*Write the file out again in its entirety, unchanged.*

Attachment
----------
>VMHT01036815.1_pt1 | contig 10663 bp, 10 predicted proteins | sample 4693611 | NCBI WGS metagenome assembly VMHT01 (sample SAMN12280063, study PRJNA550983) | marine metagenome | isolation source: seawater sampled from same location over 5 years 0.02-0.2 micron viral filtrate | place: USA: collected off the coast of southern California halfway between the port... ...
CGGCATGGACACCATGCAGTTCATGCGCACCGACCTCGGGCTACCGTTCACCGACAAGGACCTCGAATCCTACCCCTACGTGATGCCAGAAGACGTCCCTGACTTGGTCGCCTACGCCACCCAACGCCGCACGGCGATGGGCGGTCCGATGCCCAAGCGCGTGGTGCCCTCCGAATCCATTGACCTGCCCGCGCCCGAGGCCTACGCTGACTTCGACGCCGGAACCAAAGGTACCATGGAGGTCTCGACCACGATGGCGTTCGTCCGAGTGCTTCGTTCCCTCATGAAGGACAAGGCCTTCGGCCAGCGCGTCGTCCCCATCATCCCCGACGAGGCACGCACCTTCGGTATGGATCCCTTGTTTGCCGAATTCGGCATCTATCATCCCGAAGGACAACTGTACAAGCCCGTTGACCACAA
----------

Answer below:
>VMHT01036815.1_pt1 | contig 10663 bp, 10 predicted proteins | sample 4693611 | NCBI WGS metagenome assembly VMHT01 (sample SAMN12280063, study PRJNA550983) | marine metagenome | isolation source: seawater sampled from same location over 5 years 0.02-0.2 micron viral filtrate | place: USA: collected off the coast of southern California halfway between the port... ...
CGGCATGGACACCATGCAGTTCATGCGCACCGACCTCGGGCTACCGTTCACCGACAAGGACCTCGAATCCTACCCCTACGTGATGCCAGAAGACGTCCCTGACTTGGTCGCCTACGCCACCCAACGCCGCACGGCGATGGGCGGTCCGATGCCCAAGCGCGTGGTGCCCTCCGAATCCATTGACCTGCCCGCGCCCGAGGCCTACGCTGACTTCGACGCCGGAACCAAAGGTACCATGGAGGTCTCGACCACGATGGCGTTCGTCCGAGTGCTTCGTTCCCTCATGAAGGACAAGGCCTTCGGCCAGCGCGTCGTCCCCATCATCCCCGACGAGGCACGCACCTTCGGTATGGATCCCTTGTTTGCCGAATTCGGCATCTATCATCCCGAAGGACAACTGTACAAGCCCGTTGACCACAA